Canada imposes tariffs on U.S. beef
July 5, 2018
Canada imposed new tariffs on beef on July 1, according to CNBC and other news stations. China and Mexico are expected to effect tariffs on pork this week, and China is expected to implement a 25 percent tariff on a number of US products including soybeans, some dairy products and automobiles said CNBC.
The National Cattlemen's Beef Association urges cooperation between the two countries:
"For the past few weeks Canada has threatened to retaliate against the United States by slapping a tariff on $170 million worth of U.S. beef products in direct response to the steel and aluminum tariffs. Today, they made good on that threat. These retaliatory tariffs were and still are clearly avoidable, and the unfortunate casualties will be Canadian consumers and America's cattlemen and cattlewomen. We may not know the extent of the damage these tariffs may have on our producers, but we believe that cooperation is a better path forward than escalation. As Canadians gather to celebrate Canada Day and we prepare to celebrate American Independence, we encourage our government and the Canadian government to remember that we are allies and we rely on each other for future economic prosperity."
The president of NCBA-affiliated South Dakota Cattlemen's Association, Larry Stomprud of Mud Butte says he's not surprised that Canada imposed tariffs on U.S. beef in retaliation of earlier U.S. tariffs.
He does not believe that the U.S. should respond with tariffs on Canadian beef, and he believes both countries' beef and cattle industries need the other.
"They can't function normally without us and we can't function normally without them. This trade war will hurt both of us. I'm just hopeful that we're going to get some of these trade agreements resolved soon."
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Stomprud said he couldn't guess as to how the Canadian tariffs will affect fall calf prices, but he expects it will have a negative impact.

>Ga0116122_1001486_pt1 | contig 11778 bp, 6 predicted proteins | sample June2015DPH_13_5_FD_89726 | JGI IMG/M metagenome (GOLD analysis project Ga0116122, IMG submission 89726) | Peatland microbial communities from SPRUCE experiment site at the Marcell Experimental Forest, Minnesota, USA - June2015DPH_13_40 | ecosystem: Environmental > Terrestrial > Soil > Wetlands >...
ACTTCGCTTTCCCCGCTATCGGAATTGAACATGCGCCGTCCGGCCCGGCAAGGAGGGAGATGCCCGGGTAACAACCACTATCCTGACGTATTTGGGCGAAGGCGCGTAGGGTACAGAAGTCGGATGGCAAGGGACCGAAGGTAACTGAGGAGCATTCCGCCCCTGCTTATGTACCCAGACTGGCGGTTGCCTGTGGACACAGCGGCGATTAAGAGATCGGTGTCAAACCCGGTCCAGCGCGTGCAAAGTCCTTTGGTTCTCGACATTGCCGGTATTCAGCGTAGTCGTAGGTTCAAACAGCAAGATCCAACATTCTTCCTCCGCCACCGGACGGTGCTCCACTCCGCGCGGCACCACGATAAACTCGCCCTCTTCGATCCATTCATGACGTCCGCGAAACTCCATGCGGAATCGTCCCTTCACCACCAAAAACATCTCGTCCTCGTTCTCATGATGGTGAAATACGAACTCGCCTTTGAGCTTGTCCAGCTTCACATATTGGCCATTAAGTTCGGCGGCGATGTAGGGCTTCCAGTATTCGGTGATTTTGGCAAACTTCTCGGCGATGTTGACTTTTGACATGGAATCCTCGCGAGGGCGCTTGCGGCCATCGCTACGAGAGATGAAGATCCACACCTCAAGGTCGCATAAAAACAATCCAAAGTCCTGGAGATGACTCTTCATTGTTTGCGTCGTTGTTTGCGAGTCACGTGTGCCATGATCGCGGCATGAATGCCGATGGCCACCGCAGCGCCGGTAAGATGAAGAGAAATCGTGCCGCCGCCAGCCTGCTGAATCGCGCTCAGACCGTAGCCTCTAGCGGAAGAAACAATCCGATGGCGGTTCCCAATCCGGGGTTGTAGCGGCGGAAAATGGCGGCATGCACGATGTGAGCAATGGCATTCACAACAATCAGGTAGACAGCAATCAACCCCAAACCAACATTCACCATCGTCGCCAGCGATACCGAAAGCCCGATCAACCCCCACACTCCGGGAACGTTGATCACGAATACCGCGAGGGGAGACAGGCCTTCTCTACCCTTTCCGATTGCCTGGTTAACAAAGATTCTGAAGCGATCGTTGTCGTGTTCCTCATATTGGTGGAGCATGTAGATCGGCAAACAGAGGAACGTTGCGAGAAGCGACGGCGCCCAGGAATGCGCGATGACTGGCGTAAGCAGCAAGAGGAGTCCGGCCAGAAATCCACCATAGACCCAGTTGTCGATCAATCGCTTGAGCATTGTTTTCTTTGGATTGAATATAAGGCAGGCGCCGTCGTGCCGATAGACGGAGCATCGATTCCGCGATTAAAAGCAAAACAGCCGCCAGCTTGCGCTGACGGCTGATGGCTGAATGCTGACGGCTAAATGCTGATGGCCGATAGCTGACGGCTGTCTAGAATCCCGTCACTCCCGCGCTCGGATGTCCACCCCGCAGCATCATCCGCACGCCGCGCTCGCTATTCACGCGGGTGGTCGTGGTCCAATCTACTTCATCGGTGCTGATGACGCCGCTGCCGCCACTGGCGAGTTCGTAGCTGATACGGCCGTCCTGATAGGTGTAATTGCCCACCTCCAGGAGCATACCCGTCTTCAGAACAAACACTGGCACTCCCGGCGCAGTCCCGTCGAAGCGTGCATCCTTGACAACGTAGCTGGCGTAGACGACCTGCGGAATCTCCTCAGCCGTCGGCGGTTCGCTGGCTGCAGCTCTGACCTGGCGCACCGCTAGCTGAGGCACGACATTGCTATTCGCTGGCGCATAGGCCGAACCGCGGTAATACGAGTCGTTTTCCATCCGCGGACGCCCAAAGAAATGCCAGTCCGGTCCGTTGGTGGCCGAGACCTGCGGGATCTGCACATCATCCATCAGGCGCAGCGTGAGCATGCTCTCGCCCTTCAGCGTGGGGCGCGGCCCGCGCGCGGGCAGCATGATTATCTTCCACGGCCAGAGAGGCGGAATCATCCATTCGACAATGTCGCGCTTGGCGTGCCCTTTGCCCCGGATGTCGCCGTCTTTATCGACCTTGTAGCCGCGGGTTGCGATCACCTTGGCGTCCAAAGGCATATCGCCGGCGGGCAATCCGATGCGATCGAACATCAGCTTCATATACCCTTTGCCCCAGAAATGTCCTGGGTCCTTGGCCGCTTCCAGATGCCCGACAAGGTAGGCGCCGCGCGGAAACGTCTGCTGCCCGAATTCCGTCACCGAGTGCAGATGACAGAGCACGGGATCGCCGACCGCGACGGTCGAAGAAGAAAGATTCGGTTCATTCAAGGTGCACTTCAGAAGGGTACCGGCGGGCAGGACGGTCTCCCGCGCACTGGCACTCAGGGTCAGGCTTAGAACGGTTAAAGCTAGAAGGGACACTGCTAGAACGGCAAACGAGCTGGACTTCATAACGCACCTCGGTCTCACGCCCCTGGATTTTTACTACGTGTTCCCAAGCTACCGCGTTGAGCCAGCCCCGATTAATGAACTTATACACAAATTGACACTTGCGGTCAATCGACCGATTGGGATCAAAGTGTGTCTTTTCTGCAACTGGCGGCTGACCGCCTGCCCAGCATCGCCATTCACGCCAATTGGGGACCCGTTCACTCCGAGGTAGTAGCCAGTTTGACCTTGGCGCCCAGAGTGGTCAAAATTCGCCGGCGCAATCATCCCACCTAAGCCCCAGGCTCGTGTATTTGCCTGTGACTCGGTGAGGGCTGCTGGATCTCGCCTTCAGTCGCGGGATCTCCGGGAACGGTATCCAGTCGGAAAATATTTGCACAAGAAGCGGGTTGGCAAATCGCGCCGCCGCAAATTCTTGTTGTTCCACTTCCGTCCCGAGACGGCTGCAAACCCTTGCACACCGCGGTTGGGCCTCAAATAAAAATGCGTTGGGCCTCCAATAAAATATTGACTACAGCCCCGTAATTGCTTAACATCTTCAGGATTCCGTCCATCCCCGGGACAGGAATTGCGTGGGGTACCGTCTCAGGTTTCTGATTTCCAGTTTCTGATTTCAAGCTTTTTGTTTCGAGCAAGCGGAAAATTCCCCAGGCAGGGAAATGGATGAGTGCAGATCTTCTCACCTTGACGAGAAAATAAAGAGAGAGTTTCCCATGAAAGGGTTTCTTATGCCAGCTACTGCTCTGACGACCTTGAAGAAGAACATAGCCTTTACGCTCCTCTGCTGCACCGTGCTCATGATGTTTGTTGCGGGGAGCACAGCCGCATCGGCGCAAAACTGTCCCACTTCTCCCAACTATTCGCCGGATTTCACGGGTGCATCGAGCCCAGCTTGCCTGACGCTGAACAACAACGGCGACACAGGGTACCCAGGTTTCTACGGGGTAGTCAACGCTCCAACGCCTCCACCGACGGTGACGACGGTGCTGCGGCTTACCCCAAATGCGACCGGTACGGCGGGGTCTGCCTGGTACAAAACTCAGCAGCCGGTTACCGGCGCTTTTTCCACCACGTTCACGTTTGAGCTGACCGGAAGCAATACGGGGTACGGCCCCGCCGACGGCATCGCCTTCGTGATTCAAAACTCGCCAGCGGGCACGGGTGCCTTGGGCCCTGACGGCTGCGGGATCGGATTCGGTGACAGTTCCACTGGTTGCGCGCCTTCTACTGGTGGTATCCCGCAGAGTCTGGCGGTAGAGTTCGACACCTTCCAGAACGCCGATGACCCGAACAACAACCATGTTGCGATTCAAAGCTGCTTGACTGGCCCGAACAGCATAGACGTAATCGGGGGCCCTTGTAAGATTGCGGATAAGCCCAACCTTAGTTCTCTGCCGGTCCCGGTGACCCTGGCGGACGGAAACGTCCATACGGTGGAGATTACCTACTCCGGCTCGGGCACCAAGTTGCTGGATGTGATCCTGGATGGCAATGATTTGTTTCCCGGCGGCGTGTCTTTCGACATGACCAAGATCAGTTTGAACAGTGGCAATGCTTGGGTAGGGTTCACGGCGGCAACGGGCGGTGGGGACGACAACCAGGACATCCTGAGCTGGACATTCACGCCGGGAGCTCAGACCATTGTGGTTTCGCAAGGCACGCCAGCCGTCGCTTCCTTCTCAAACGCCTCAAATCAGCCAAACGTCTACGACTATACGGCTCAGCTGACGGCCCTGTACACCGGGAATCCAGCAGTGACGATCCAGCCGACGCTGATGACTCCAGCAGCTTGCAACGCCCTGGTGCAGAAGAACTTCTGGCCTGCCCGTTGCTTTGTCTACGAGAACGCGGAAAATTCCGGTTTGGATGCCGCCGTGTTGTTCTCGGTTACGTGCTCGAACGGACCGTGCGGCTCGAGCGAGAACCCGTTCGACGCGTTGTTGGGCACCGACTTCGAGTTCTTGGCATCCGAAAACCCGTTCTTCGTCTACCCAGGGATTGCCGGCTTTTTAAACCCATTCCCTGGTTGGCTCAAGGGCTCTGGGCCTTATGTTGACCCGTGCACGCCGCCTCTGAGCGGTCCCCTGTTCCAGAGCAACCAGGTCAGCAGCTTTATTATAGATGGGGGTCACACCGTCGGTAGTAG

R-CALF USA says that the U.S. imports far more Canadian beef than Canada imports from the U.S., and the group urges the U.S. to impose its own tariffs on Canadian beef.
"Canada has enjoyed a huge trade surplus in the trade of cattle, beef, beef variety meats and processed beef with the U.S. in each of the past 24 years that NAFTA has been in effect. As a result, U.S. cattle producers have had to absorb a $31 billion cumulative deficit.
"This persistent trade deficit, averaging more than $1.3 billion per year, has weakened our U.S. cattle industry and has eliminated profits for current cattlemen as well as opportunities for prospective cattlemen to enter our industry.
"We urge President Trump to empower American citizens to send a message to Canada through their purchasing decisions.
"If President Trump will reinstate country-of-origin labeling (COOL) requirements for beef, American citizens can express their support or objection to Canada's efforts to reprimand America for daring to protect its critical steel and aluminum industries.
"R-CALF USA is convinced that if American consumers are afforded the right to choose to purchase beef produced exclusively in America or beef produced in whole or in part in Canada, the government of Canada will quickly retreat from its threatening posture.
"In addition to our unwavering support for mandatory COOL, we have previously asked the Administration to impose tariffs on beef and cattle originating from countries that maintain a persistent trade surplus with the United States. Obviously, this would include Canada."
White River, South Dakota rancher and R-CALF-USA committee chair Kenny Fox, says President Trump's tariff strategy has brought the U.S.'s trading partners to the table, so to speak.
"He throws those tariffs out there and he gets them to the bargaining table."
Fox also said that the United States doesn't need Canadian products bad enough to justify the country kowtowing to its neighbors to the north. "If Canada wants to play that game, maybe we should put tariffs or quotas on their products. Anytime the U.S. cattle market gets strong, they flood our market with cattle and beef, and down our market goes."
Fox said the futures market has been strong since the tariff announcement so he doesn't fear the tariffs will harm the U.S. cattle market in a serious way.